In 1997 I wrote and produced Europe's first Hyperdrama, The Benefactor. For me, writing a Hyperdrama was about proving to the performing arts world that working with new technology wasn't just scientific, and therefore diametrically opposed to artistic creativity, but that it was a great way of pushing artistic boundaries. My emerging interest in the internet as a platform for artistic performance grew out of wanting to reflect my lifestyle and the technology in it with my art. My contemporaries and I were growing up with technology integrated in our lives, and I felt that new technology should be integrated into art, if art was still to reflect upon, respond to, and challenge community, society, personality and culture. So writing a play that worked when you read it on the internet as it did in live performance was the beginning of my work exploring this area.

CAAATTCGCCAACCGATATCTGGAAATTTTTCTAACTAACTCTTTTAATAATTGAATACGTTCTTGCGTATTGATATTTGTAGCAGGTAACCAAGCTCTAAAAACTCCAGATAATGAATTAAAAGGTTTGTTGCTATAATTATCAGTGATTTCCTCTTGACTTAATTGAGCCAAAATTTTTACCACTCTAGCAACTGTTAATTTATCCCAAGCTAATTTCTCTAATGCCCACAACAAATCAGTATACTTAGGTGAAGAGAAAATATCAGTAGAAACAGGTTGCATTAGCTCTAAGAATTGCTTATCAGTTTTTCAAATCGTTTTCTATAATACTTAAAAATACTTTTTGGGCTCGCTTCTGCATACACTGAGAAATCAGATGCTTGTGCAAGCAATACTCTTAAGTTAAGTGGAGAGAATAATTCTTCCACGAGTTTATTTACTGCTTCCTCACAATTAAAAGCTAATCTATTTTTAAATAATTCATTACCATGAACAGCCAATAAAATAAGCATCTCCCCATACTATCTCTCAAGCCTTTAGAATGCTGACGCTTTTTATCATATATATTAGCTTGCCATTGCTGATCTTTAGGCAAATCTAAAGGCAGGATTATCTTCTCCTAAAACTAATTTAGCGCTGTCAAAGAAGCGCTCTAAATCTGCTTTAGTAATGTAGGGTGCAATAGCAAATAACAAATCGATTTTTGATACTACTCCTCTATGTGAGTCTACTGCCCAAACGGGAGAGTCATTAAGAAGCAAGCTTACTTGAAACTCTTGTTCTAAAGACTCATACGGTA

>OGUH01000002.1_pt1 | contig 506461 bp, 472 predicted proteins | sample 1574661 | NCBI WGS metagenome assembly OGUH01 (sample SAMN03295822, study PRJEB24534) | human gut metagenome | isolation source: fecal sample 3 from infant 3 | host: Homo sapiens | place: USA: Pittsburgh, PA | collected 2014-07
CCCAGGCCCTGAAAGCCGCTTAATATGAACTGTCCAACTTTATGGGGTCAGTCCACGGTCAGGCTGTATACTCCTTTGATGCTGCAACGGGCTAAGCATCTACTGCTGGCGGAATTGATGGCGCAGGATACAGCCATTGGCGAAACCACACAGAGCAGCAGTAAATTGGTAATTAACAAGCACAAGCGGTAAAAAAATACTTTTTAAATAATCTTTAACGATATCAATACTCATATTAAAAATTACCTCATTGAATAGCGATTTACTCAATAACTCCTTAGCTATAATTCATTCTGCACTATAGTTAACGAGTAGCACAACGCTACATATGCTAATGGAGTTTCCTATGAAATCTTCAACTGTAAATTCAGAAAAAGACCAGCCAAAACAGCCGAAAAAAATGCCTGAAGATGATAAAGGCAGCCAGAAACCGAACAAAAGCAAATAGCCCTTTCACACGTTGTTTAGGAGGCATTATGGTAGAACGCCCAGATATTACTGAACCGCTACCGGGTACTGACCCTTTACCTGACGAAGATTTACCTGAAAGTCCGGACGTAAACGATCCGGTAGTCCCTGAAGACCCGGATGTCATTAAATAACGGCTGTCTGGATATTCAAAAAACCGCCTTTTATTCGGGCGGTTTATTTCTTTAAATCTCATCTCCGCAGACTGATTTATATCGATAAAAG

A hyperdrama is a play that is written in hypertext, that is performed as a promenade and that is realised on multiple levels. Scenes happen simultaneously throughout a performance space. In this hyperdrama, there are five different locations where the action takes place. The scripts for the different locations are divided into levels which represent the time span of the piece (about 45 minutes real time). All the characters and locations in this hyperdrama are of equal importance. As a reader, you could follow the path of one character through the play by clicking on their hypertext links; read all the separate scripts in a linear fashion; or explore the hyperdrama more randomly by swapping between rooms via the hotlinks.